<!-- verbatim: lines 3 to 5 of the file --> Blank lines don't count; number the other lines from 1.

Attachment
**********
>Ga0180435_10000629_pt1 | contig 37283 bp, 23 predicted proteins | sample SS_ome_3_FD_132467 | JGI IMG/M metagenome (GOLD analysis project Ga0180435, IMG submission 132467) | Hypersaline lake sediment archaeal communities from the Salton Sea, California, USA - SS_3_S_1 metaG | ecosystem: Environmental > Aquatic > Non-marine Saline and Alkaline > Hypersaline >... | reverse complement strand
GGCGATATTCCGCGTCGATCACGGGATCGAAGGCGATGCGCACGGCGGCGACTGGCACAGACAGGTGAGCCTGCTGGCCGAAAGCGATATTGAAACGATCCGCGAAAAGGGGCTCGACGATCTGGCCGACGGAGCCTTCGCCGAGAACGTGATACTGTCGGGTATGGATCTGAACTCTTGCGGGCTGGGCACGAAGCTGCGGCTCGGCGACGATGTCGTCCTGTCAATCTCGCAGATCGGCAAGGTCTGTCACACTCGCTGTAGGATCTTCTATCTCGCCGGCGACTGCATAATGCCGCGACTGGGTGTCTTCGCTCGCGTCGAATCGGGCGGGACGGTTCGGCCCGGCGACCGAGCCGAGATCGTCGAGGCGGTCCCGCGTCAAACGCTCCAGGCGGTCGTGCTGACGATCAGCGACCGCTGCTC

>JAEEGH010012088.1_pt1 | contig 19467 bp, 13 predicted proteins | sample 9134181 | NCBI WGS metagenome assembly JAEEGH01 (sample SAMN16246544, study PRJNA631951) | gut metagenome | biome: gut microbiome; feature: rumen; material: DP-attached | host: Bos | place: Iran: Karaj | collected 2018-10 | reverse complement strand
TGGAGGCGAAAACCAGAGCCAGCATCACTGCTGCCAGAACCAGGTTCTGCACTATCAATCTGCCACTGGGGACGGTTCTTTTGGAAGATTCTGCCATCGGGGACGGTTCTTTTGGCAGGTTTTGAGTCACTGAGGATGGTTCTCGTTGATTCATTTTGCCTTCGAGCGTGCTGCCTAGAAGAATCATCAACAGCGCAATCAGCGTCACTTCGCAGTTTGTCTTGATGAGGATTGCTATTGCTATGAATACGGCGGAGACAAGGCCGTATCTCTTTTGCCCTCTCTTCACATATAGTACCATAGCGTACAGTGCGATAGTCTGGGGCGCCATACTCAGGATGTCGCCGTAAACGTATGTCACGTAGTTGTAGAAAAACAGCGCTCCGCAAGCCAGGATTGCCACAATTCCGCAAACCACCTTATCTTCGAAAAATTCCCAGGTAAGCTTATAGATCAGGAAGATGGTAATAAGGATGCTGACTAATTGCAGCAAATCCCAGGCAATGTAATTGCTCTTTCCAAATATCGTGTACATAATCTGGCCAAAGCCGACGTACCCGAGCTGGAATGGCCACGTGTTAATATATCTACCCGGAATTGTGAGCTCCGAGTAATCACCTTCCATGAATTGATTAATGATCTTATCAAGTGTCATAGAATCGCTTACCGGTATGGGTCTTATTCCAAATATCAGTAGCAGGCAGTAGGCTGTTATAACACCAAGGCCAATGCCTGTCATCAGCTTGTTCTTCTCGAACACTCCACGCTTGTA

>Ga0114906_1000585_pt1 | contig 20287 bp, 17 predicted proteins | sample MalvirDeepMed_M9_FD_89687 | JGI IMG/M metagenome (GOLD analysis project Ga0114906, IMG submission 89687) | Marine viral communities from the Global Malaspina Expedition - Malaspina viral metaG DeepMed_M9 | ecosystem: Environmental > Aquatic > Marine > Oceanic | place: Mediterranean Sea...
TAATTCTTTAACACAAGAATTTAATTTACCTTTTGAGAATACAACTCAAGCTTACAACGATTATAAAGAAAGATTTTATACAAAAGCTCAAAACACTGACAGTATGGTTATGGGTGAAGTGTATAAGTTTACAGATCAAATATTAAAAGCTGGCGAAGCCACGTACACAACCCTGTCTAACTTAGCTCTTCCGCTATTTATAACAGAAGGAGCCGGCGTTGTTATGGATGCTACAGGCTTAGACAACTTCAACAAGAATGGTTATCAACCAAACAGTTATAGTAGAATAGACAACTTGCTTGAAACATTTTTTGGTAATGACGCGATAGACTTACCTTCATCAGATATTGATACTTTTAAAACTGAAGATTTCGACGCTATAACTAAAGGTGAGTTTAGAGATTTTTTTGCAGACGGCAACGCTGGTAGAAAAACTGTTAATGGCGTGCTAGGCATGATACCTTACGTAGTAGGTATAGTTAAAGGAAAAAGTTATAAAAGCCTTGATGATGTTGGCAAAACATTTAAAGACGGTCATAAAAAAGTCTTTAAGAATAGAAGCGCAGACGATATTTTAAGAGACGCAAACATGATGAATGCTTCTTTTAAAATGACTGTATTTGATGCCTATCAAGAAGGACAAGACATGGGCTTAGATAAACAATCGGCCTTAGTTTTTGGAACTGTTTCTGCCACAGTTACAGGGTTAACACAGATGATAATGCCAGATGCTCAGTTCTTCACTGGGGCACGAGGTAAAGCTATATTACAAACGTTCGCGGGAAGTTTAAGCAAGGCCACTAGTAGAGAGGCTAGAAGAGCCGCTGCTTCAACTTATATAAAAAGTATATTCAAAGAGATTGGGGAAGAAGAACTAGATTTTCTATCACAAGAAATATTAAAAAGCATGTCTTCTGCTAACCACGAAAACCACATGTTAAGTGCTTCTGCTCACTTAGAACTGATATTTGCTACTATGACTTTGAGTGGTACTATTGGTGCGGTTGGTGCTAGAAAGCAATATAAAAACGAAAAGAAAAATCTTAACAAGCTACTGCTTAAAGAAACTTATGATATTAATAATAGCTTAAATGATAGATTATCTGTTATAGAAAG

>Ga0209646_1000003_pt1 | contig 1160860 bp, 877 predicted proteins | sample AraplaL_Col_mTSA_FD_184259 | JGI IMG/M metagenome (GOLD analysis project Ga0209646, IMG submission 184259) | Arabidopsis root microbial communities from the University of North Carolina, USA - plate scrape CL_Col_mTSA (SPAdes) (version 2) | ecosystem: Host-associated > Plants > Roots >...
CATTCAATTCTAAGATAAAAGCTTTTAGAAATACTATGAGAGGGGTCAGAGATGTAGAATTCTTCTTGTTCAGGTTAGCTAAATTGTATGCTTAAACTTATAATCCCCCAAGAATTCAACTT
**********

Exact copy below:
>JAEEGH010012088.1_pt1 | contig 19467 bp, 13 predicted proteins | sample 9134181 | NCBI WGS metagenome assembly JAEEGH01 (sample SAMN16246544, study PRJNA631951) | gut metagenome | biome: gut microbiome; feature: rumen; material: DP-attached | host: Bos | place: Iran: Karaj | collected 2018-10 | reverse complement strand
TGGAGGCGAAAACCAGAGCCAGCATCACTGCTGCCAGAACCAGGTTCTGCACTATCAATCTGCCACTGGGGACGGTTCTTTTGGAAGATTCTGCCATCGGGGACGGTTCTTTTGGCAGGTTTTGAGTCACTGAGGATGGTTCTCGTTGATTCATTTTGCCTTCGAGCGTGCTGCCTAGAAGAATCATCAACAGCGCAATCAGCGTCACTTCGCAGTTTGTCTTGATGAGGATTGCTATTGCTATGAATACGGCGGAGACAAGGCCGTATCTCTTTTGCCCTCTCTTCACATATAGTACCATAGCGTACAGTGCGATAGTCTGGGGCGCCATACTCAGGATGTCGCCGTAAACGTATGTCACGTAGTTGTAGAAAAACAGCGCTCCGCAAGCCAGGATTGCCACAATTCCGCAAACCACCTTATCTTCGAAAAATTCCCAGGTAAGCTTATAGATCAGGAAGATGGTAATAAGGATGCTGACTAATTGCAGCAAATCCCAGGCAATGTAATTGCTCTTTCCAAATATCGTGTACATAATCTGGCCAAAGCCGACGTACCCGAGCTGGAATGGCCACGTGTTAATATATCTACCCGGAATTGTGAGCTCCGAGTAATCACCTTCCATGAATTGATTAATGATCTTATCAAGTGTCATAGAATCGCTTACCGGTATGGGTCTTATTCCAAATATCAGTAGCAGGCAGTAGGCTGTTATAACACCAAGGCCAATGCCTGTCATCAGCTTGTTCTTCTCGAACACTCCACGCTTGTA

>Ga0114906_1000585_pt1 | contig 20287 bp, 17 predicted proteins | sample MalvirDeepMed_M9_FD_89687 | JGI IMG/M metagenome (GOLD analysis project Ga0114906, IMG submission 89687) | Marine viral communities from the Global Malaspina Expedition - Malaspina viral metaG DeepMed_M9 | ecosystem: Environmental > Aquatic > Marine > Oceanic | place: Mediterranean Sea...